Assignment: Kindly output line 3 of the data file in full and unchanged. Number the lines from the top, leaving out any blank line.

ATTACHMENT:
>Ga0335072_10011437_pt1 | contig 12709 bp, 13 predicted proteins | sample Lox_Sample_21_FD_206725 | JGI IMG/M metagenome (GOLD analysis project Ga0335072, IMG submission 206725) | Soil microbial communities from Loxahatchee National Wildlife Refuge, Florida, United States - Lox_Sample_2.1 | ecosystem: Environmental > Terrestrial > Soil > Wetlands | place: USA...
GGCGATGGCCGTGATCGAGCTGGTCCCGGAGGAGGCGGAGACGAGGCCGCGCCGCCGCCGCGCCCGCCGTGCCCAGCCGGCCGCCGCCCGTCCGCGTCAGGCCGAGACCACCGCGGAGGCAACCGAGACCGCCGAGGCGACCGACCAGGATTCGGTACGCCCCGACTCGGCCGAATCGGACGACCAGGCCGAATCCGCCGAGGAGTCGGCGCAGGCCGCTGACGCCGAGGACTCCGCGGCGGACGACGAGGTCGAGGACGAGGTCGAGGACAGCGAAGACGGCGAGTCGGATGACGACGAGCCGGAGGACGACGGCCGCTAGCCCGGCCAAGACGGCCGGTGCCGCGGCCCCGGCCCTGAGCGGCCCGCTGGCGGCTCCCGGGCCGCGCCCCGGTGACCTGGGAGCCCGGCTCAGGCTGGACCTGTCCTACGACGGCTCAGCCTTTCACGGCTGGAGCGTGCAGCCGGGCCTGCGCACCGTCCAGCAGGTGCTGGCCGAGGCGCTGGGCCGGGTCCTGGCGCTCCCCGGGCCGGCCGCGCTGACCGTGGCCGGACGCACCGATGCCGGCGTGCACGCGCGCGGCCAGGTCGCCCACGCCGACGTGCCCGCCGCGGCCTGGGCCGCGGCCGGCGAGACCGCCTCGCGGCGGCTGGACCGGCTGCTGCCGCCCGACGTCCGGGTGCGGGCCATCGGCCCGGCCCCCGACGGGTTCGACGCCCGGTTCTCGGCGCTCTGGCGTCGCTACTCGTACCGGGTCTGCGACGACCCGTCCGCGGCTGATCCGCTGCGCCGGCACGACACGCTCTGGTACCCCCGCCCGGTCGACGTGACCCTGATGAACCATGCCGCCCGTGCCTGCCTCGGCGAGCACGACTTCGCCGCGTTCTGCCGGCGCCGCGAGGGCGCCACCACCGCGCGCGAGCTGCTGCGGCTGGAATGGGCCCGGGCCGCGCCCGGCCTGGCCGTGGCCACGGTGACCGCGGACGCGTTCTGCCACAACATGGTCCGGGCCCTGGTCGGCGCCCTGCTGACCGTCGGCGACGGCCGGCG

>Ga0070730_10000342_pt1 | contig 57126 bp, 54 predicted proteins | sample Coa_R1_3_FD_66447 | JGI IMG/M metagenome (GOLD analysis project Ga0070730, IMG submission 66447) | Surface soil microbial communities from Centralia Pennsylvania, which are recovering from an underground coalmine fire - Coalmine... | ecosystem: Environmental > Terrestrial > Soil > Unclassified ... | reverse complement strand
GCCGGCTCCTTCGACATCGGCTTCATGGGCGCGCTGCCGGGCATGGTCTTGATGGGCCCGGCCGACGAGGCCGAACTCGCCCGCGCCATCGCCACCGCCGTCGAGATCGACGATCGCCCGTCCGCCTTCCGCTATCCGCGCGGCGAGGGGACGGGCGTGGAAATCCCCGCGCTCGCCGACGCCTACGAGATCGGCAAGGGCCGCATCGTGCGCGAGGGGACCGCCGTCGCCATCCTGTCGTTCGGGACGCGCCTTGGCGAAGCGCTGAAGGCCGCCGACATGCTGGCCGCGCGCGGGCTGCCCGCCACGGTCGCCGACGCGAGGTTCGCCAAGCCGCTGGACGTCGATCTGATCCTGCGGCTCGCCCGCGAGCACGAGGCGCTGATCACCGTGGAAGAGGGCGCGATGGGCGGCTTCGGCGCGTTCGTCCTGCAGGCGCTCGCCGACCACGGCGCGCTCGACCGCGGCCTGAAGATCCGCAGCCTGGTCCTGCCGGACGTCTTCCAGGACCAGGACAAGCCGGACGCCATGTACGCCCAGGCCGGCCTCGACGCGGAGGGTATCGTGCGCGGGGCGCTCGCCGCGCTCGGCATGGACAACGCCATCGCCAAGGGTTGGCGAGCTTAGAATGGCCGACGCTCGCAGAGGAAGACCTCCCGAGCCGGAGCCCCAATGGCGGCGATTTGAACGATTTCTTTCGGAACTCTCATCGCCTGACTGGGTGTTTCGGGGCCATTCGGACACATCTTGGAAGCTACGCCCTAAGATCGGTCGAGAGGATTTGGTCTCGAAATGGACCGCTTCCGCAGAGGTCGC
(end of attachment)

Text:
>Ga0070730_10000342_pt1 | contig 57126 bp, 54 predicted proteins | sample Coa_R1_3_FD_66447 | JGI IMG/M metagenome (GOLD analysis project Ga0070730, IMG submission 66447) | Surface soil microbial communities from Centralia Pennsylvania, which are recovering from an underground coalmine fire - Coalmine... | ecosystem: Environmental > Terrestrial > Soil > Unclassified ... | reverse complement strand